What is better to store hierarchical data: nested sets model or adjacency list (parent-child) model?

For detailed explanations of the terms, see the first article in the series:

Today is Oracle time.

Adjacent sets require recursion, and Oracle has a native way to implement recursion in SQL statements. To do this it uses a special clause, CONNECT BY.

Unlike other systems, Oracle always supported recursion in SQL statements since version 2 (this is the name the first version of Oracle was released under).

This was done because by that time there already were several hierarchical databases on the market which are quite good for storing hierarchical data. If not for this clause, transition from a hierarchical DBMS to the relational DBMS would be too hard.

Oracle's way to query self-relations is somewhat different from recursive CTE's that other systems use:

  • Recursive CTEs can use an arbitrary set in recursive steps. The recursion base and recursion stack are not visible in further steps. The recursive operation is a set operation (usually a JOIN) on the recursion parameter (a set) and the result of the previous operation:

    Recursive CTE

  • CONNECT BY queries can only use the value of a single row in recursive steps.

    The recursion base and recursion stack are visible, the values outside the recursion stack are not.

    The recursive operation is a set operation on each row of the current row and the base rowset.

    Unlike recursive CTE, CONNECT BY operates row-wise, that is each row of the result spans its own recursion branch with its own stack:

    CONNECT BY

The main difference it that the CONNECT BY operation cannot produce anything that was not in the original rowset, while a recursive CTE can.

However, CONNECT BY has numerous benefits too: it's very fast, allows to track the hierarchy path easily (using a built-in funtion named SYS_CONNECT_BY_PATH) and implicitly sorts the recordset in tree order (with additional clause ORDER SIBLINGS BY to sort the siblings).

This method, of course, allows traversing adjacency lists easily.

To compare efficiency of adjacency lists and that of nested sets, let's create a sample table:
Read the rest of this entry »

Written by Quassnoi

September 28th, 2009 at 11:00 pm

Posted in Oracle

Building alphabetical index

Comments enabled. I *really* need your comment

Answering questions asked on the site.

Cora asks:

I want to build an alphabetical index over the articles in my database.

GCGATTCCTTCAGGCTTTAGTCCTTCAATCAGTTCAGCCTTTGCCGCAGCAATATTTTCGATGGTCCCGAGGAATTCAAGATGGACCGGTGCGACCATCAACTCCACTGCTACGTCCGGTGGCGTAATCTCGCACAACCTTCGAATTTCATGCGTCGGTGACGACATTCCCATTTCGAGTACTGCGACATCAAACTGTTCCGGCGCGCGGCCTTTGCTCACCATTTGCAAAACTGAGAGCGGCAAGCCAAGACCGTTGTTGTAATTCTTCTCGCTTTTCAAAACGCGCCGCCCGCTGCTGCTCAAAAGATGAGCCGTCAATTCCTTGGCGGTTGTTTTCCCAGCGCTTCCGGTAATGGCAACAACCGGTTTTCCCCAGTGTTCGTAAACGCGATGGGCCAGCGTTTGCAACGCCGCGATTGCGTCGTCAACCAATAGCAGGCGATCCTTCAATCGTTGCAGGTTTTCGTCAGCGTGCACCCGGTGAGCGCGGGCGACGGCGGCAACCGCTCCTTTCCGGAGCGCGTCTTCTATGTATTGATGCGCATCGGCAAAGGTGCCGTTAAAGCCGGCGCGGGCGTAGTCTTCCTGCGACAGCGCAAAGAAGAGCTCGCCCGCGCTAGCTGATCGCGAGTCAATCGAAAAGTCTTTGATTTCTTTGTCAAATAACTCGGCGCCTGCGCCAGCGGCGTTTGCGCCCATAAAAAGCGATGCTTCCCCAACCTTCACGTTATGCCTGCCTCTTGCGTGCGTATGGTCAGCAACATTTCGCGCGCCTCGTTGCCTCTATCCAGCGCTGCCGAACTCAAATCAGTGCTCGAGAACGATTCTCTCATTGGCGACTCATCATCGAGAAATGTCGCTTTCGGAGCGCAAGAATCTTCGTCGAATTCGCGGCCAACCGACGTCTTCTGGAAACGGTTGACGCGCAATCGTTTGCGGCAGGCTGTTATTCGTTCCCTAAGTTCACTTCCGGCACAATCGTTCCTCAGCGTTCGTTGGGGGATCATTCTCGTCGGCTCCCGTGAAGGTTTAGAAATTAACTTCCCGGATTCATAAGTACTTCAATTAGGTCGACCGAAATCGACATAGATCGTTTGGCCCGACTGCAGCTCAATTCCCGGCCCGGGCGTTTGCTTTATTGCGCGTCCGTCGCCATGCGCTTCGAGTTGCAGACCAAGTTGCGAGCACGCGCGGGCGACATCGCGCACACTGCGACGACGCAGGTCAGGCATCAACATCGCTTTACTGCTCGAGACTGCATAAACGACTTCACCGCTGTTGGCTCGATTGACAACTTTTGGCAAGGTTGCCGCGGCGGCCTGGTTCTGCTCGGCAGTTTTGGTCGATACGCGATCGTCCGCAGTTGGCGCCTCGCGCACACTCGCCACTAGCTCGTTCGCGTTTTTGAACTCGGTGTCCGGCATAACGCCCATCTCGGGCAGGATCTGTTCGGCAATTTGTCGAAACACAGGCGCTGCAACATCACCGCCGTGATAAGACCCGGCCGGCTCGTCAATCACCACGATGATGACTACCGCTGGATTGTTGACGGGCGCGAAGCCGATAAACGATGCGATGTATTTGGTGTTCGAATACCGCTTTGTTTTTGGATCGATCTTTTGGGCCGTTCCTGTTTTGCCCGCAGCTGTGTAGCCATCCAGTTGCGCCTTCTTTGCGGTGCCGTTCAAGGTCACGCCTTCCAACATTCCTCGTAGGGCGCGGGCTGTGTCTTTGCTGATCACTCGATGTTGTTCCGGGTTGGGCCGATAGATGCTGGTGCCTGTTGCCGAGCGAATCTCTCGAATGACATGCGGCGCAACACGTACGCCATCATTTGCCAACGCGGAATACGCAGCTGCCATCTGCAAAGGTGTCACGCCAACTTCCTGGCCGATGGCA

I need to show 5 entries in the index, like this: A-D, E-F etc., so that each entry contains roughly equal number of articles.

How do I do it in a single query?

This is in Oracle

This is a good task to demonstrate Oracle's analytic abilities.

To do this, we will create a sample table:
Read the rest of this entry »

Written by Quassnoi

September 23rd, 2009 at 11:00 pm

Posted in Oracle

NOT IN vs. NOT EXISTS vs. LEFT JOIN / IS NULL: Oracle

with 4 comments

Which method is best to select values present in one table but missing in another one?

This:

SELECT  l.*
FROM    t_left l
LEFT JOIN
        t_right r
ON      r.value = l.value
WHERE   r.value IS NULL

, this:

SELECT  l.*
FROM    t_left l
WHERE   l.value NOT IN
        (
        SELECT  value
        FROM    t_right r
        )

or this:

SELECT  l.*
FROM    t_left l
WHERE   NOT EXISTS
        (
        SELECT  NULL
        FROM    t_right r
        WHERE   r.value = l.value
        )

Today, we will see how Oracle copes with these queries.

And to do this, we, of course, should create sample tables:

Read the rest of this entry »

Written by Quassnoi

September 17th, 2009 at 11:00 pm

Posted in Oracle

Oracle: generating a list of dates and counting ranges for each date

with 9 comments

From Stack Overflow:

I have a table with data such as below:

Group Start Date End Date
A 2001.01.01 2001.01.03
A 2001.01.01 2001.01.02
A 2001.01.03 2001.01.03
B 2001.01.01 2001.01.01

I am looking to produce a view that gives a count for each day

We have a list of ranges here, and for each date we should count the number of ranges that contain this date.

To make this query, we will employ one simple fact: the number of ranges containing a given date is the number of ranges started on or before this date minus the number of ranges that ended before this date.

This can easily be calculated using window functions.

Let's create a sample table:

Read the rest of this entry »

Written by Quassnoi

September 9th, 2009 at 11:00 pm

Posted in Oracle